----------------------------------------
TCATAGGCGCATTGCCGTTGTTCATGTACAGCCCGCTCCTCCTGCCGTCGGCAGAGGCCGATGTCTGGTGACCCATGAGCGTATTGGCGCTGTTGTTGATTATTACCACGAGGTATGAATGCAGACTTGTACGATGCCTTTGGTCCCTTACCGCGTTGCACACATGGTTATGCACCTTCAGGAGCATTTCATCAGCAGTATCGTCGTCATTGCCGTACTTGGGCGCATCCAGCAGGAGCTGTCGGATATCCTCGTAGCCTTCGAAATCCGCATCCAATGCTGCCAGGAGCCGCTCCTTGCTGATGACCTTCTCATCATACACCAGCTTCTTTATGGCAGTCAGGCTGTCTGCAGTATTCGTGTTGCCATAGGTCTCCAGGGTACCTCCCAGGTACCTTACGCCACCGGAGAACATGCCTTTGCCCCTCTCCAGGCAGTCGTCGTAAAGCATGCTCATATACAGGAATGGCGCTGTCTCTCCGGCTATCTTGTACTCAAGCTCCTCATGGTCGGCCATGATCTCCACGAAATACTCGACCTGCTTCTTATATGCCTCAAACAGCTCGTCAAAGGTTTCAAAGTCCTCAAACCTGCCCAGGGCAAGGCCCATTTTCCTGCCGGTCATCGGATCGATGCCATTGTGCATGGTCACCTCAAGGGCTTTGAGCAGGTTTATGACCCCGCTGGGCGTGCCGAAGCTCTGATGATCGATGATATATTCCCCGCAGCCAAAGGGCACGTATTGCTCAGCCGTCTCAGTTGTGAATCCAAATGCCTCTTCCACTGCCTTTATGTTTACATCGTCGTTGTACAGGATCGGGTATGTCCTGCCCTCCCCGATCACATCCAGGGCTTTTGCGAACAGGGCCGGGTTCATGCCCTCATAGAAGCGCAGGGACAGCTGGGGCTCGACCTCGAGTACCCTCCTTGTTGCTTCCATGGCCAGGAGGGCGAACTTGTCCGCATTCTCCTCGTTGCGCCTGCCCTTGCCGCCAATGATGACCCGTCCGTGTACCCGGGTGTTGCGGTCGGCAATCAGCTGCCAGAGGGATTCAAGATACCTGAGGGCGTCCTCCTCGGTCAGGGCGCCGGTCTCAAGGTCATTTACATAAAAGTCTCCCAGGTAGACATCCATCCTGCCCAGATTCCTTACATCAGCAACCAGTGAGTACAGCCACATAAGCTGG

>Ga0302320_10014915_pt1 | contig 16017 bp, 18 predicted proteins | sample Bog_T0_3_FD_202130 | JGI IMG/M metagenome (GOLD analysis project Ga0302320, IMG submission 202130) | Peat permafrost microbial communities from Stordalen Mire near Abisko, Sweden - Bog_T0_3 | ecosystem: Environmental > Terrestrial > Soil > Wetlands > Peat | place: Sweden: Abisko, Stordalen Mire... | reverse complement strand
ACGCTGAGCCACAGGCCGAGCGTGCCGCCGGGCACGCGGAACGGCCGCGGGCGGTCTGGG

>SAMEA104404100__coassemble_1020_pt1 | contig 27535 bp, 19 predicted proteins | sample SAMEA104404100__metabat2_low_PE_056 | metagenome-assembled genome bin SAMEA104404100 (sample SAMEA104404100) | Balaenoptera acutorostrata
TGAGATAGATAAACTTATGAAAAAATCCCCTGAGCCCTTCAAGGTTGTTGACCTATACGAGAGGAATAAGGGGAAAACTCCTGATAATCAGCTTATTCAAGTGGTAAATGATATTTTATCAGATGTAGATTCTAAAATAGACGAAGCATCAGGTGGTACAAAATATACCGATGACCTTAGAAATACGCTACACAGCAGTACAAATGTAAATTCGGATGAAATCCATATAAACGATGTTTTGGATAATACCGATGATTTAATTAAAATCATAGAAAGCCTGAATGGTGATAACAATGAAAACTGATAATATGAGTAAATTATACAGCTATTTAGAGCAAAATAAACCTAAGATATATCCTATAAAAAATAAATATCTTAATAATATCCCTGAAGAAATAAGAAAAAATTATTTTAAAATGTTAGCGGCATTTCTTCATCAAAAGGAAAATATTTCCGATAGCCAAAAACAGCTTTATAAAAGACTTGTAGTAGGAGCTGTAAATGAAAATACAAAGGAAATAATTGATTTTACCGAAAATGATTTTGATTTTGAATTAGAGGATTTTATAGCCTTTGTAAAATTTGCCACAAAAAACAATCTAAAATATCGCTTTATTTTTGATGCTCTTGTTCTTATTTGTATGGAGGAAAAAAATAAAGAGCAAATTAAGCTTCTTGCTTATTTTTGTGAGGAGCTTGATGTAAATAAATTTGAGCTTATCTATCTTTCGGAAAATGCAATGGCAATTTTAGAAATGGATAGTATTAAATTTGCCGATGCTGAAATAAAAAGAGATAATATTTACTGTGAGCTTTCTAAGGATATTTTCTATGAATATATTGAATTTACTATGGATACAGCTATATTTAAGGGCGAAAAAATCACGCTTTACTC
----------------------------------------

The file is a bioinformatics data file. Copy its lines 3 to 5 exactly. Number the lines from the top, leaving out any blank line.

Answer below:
ACGCTGAGCCACAGGCCGAGCGTGCCGCCGGGCACGCGGAACGGCCGCGGGCGGTCTGGG

>SAMEA104404100__coassemble_1020_pt1 | contig 27535 bp, 19 predicted proteins | sample SAMEA104404100__metabat2_low_PE_056 | metagenome-assembled genome bin SAMEA104404100 (sample SAMEA104404100) | Balaenoptera acutorostrata
TGAGATAGATAAACTTATGAAAAAATCCCCTGAGCCCTTCAAGGTTGTTGACCTATACGAGAGGAATAAGGGGAAAACTCCTGATAATCAGCTTATTCAAGTGGTAAATGATATTTTATCAGATGTAGATTCTAAAATAGACGAAGCATCAGGTGGTACAAAATATACCGATGACCTTAGAAATACGCTACACAGCAGTACAAATGTAAATTCGGATGAAATCCATATAAACGATGTTTTGGATAATACCGATGATTTAATTAAAATCATAGAAAGCCTGAATGGTGATAACAATGAAAACTGATAATATGAGTAAATTATACAGCTATTTAGAGCAAAATAAACCTAAGATATATCCTATAAAAAATAAATATCTTAATAATATCCCTGAAGAAATAAGAAAAAATTATTTTAAAATGTTAGCGGCATTTCTTCATCAAAAGGAAAATATTTCCGATAGCCAAAAACAGCTTTATAAAAGACTTGTAGTAGGAGCTGTAAATGAAAATACAAAGGAAATAATTGATTTTACCGAAAATGATTTTGATTTTGAATTAGAGGATTTTATAGCCTTTGTAAAATTTGCCACAAAAAACAATCTAAAATATCGCTTTATTTTTGATGCTCTTGTTCTTATTTGTATGGAGGAAAAAAATAAAGAGCAAATTAAGCTTCTTGCTTATTTTTGTGAGGAGCTTGATGTAAATAAATTTGAGCTTATCTATCTTTCGGAAAATGCAATGGCAATTTTAGAAATGGATAGTATTAAATTTGCCGATGCTGAAATAAAAAGAGATAATATTTACTGTGAGCTTTCTAAGGATATTTTCTATGAATATATTGAATTTACTATGGATACAGCTATATTTAAGGGCGAAAAAATCACGCTTTACTC